LAW

Truth, justice, and coping with atrocities

Truth, justice, and coping with atrocities
Family portrait: 9-year-old Phan Srey Leab holds a photograph of her grandmother, killed by the Khmer Rouge—an atrocity recounted in Cambodia's Hidden Scars. Photo by Eng Kok-Thay
by Steven Boyd Saum |
Legal scholar Beth Van Schaack is tapped for a State Department post tackling war crimes—from Cambodia to the former Yugoslavia.

In March, Professor of International Law Beth Van Schaack took on new responsibilities outside the classroom: as deputy to the U.S. Ambassador-at-Large for War Crimes, Stephen Rapp. In her new position, Van Schaack will be part of the team advising Secretary of State Hillary Clinton on responses to atrocities committed throughout the world.

Van Schaack’s portfolio includes working with international tribunals, nongovernment organizations, and foreign governments to ensure accountability for international crimes. That also entails support for hybrid courts trying persons responsible for genocide and crimes against humanity committed in the former Yugoslavia, Rwanda, Sierra Leone, and Cambodia. Her state department appointment will extend for up to two years; she is on leave of absence from SCU while serving in Washington.

Last year, the more than 15 years of work Van Schaack has done with Cambodia yielded a new book that she co-edited, Cambodia’s Hidden Scars. Published by The Documentation Center of Cambodia, the volume looks at ways that the Extraordinary Chambers in the Courts of Cambodia can better accommodate witnesses who are traumatized by the horrific crimes in that nation’s past.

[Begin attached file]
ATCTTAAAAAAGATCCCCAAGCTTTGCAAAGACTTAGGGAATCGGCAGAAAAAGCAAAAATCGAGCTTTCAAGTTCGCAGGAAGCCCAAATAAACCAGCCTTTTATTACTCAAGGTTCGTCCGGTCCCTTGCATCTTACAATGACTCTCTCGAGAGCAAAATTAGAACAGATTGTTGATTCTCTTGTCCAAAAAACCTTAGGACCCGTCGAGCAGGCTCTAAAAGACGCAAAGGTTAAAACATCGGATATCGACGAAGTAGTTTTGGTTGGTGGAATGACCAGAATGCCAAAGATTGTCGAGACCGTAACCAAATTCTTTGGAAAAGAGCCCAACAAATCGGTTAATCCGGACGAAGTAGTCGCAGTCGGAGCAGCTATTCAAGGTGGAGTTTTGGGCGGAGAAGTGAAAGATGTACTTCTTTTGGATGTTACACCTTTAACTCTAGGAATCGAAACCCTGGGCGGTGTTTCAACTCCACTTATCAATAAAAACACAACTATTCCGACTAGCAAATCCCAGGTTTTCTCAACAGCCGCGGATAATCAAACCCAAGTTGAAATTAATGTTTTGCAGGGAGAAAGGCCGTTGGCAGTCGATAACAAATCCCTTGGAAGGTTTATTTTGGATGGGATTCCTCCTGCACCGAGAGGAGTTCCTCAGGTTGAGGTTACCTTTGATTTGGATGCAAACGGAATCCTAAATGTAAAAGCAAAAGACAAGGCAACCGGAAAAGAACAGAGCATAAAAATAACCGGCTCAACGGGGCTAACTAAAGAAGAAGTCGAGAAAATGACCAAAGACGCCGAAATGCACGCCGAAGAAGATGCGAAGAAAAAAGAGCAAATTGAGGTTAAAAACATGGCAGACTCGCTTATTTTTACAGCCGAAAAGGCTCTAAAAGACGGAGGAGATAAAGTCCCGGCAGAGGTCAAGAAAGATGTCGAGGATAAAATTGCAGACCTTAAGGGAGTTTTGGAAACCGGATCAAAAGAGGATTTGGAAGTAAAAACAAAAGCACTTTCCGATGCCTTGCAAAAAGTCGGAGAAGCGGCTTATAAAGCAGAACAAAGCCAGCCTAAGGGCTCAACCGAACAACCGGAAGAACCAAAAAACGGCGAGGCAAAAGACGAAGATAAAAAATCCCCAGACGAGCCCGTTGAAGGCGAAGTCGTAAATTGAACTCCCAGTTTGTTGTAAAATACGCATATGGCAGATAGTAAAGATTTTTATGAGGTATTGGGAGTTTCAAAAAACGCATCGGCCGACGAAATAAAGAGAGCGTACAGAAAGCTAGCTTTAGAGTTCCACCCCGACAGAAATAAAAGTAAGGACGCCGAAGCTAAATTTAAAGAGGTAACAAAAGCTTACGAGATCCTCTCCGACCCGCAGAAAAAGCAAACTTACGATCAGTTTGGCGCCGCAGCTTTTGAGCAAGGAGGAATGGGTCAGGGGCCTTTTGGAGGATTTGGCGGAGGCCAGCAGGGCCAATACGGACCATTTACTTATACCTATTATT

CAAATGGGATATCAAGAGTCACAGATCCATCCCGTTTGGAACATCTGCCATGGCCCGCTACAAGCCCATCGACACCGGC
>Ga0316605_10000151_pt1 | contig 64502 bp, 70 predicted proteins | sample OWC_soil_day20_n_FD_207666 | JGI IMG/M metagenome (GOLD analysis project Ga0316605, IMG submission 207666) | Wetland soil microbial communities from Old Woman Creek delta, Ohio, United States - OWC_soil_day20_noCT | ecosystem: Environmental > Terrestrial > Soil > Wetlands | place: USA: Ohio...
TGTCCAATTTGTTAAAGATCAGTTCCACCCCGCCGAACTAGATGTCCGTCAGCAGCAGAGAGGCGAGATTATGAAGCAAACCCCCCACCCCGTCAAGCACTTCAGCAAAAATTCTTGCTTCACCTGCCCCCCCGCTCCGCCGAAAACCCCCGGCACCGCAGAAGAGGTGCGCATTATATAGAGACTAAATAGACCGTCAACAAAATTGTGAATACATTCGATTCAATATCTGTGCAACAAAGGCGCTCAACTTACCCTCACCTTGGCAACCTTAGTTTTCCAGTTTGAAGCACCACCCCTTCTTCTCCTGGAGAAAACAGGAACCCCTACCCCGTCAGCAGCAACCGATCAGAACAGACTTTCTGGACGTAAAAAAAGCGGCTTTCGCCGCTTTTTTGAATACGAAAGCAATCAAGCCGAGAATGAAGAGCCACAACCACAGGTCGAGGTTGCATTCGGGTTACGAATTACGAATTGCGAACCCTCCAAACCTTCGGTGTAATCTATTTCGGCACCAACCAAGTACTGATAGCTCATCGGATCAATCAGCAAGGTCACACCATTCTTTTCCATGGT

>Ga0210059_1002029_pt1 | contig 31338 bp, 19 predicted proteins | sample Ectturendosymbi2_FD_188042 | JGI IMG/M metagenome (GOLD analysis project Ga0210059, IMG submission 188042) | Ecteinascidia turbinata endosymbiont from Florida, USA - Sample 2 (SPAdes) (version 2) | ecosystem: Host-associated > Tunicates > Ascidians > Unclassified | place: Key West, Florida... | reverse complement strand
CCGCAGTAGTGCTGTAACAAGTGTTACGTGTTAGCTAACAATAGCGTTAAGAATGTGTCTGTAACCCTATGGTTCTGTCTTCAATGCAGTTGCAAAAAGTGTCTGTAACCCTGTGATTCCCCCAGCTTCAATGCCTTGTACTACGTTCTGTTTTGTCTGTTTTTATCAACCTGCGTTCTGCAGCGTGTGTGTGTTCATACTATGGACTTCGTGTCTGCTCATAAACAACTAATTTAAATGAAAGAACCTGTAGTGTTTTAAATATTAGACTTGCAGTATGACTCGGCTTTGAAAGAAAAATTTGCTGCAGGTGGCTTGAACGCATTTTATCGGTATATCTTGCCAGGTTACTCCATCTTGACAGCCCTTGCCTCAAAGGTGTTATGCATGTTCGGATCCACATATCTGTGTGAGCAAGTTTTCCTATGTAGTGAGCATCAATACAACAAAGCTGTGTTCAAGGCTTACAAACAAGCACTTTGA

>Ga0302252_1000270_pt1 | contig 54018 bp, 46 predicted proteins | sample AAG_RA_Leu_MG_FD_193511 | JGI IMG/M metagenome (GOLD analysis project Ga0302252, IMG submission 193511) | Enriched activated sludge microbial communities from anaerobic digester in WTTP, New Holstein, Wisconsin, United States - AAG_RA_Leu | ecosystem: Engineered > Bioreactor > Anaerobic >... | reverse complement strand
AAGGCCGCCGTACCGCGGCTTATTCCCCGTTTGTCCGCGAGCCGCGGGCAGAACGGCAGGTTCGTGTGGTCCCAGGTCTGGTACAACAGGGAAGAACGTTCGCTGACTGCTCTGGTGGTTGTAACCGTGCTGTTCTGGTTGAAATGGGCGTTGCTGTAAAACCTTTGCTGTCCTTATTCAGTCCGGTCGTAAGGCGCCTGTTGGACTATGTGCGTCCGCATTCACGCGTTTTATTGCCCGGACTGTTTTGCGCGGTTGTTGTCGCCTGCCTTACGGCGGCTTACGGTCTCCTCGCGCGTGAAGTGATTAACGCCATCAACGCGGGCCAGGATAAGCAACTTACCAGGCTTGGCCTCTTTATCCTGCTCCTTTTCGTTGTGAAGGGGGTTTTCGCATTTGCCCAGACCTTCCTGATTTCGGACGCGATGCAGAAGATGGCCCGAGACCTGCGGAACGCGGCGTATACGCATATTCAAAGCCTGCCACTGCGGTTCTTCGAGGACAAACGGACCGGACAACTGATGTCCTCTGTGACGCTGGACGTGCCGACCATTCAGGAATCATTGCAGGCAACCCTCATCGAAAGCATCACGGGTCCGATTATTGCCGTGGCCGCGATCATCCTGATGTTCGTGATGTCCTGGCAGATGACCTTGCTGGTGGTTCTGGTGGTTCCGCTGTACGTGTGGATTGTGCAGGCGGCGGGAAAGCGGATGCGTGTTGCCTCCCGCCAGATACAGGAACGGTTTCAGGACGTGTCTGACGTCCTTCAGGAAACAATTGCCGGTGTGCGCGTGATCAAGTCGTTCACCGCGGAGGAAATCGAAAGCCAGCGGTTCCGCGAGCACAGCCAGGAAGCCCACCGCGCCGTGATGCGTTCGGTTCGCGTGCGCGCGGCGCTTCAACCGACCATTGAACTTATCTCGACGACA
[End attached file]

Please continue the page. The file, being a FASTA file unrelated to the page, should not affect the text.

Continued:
Summer 2014

Table of contents

Features

A day with the Dalai Lama

High-spirited and hushed moments from Feb. 24: a day to talk about business, ethics, compassion.

The Catholic writer today

Poet and former chairman of the National Endowment for the Arts Dana Gioia argues that Catholic writers must renovate and reoccupy their own tradition.

Our stories and the theatre of awe

Pulitzer Prize–winning author Marilynne Robinson speaks about grace, discernment, and being a modern believer.

Mission Matters

What would the next generation say?

Hossam Baghat, one of Egypt’s leading human rights activists, was awarded the 2014 Katharine and George Alexander Law Prize for his work defending human rights.

Breaking records on the maplewood

Scoring 40 points in one game. And besting Steve Nash’s freshman year.

How's the water?

A lab on a chip helps provide the answer—which is a matter of life and death when the question is whether drinking water contains arsenic.